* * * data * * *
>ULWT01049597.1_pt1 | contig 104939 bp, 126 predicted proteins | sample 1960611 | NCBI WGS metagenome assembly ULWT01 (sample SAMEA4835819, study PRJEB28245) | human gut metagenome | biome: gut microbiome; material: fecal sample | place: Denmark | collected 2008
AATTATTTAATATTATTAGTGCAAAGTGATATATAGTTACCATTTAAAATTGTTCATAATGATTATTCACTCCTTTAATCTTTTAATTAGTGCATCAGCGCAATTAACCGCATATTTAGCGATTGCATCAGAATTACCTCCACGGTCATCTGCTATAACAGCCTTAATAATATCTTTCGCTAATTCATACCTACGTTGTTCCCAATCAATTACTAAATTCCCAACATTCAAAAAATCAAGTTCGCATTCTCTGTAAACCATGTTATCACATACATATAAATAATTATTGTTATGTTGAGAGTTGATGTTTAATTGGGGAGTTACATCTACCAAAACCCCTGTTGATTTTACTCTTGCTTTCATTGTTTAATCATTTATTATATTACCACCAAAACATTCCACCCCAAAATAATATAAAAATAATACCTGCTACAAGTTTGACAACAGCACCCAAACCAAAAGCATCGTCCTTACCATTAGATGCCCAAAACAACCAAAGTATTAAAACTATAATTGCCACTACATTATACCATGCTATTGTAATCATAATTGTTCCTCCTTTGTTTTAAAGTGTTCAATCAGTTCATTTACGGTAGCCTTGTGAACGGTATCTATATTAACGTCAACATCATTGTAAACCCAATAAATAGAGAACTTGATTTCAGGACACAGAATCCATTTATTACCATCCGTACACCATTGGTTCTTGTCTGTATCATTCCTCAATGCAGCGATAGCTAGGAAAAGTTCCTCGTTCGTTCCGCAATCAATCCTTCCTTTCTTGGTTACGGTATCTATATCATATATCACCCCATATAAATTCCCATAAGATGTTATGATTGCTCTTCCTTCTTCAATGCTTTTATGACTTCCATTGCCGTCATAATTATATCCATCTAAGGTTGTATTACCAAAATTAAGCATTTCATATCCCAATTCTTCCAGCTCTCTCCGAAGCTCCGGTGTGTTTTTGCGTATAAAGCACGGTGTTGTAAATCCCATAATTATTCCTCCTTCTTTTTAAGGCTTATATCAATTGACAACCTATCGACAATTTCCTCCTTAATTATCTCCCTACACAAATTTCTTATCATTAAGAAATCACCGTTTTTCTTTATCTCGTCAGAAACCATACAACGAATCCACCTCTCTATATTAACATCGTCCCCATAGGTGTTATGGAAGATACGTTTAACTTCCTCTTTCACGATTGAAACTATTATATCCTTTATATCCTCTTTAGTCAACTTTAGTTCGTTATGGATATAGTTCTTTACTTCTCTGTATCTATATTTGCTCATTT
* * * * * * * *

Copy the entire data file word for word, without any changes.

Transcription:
>ULWT01049597.1_pt1 | contig 104939 bp, 126 predicted proteins | sample 1960611 | NCBI WGS metagenome assembly ULWT01 (sample SAMEA4835819, study PRJEB28245) | human gut metagenome | biome: gut microbiome; material: fecal sample | place: Denmark | collected 2008
AATTATTTAATATTATTAGTGCAAAGTGATATATAGTTACCATTTAAAATTGTTCATAATGATTATTCACTCCTTTAATCTTTTAATTAGTGCATCAGCGCAATTAACCGCATATTTAGCGATTGCATCAGAATTACCTCCACGGTCATCTGCTATAACAGCCTTAATAATATCTTTCGCTAATTCATACCTACGTTGTTCCCAATCAATTACTAAATTCCCAACATTCAAAAAATCAAGTTCGCATTCTCTGTAAACCATGTTATCACATACATATAAATAATTATTGTTATGTTGAGAGTTGATGTTTAATTGGGGAGTTACATCTACCAAAACCCCTGTTGATTTTACTCTTGCTTTCATTGTTTAATCATTTATTATATTACCACCAAAACATTCCACCCCAAAATAATATAAAAATAATACCTGCTACAAGTTTGACAACAGCACCCAAACCAAAAGCATCGTCCTTACCATTAGATGCCCAAAACAACCAAAGTATTAAAACTATAATTGCCACTACATTATACCATGCTATTGTAATCATAATTGTTCCTCCTTTGTTTTAAAGTGTTCAATCAGTTCATTTACGGTAGCCTTGTGAACGGTATCTATATTAACGTCAACATCATTGTAAACCCAATAAATAGAGAACTTGATTTCAGGACACAGAATCCATTTATTACCATCCGTACACCATTGGTTCTTGTCTGTATCATTCCTCAATGCAGCGATAGCTAGGAAAAGTTCCTCGTTCGTTCCGCAATCAATCCTTCCTTTCTTGGTTACGGTATCTATATCATATATCACCCCATATAAATTCCCATAAGATGTTATGATTGCTCTTCCTTCTTCAATGCTTTTATGACTTCCATTGCCGTCATAATTATATCCATCTAAGGTTGTATTACCAAAATTAAGCATTTCATATCCCAATTCTTCCAGCTCTCTCCGAAGCTCCGGTGTGTTTTTGCGTATAAAGCACGGTGTTGTAAATCCCATAATTATTCCTCCTTCTTTTTAAGGCTTATATCAATTGACAACCTATCGACAATTTCCTCCTTAATTATCTCCCTACACAAATTTCTTATCATTAAGAAATCACCGTTTTTCTTTATCTCGTCAGAAACCATACAACGAATCCACCTCTCTATATTAACATCGTCCCCATAGGTGTTATGGAAGATACGTTTAACTTCCTCTTTCACGATTGAAACTATTATATCCTTTATATCCTCTTTAGTCAACTTTAGTTCGTTATGGATATAGTTCTTTACTTCTCTGTATCTATATTTGCTCATTT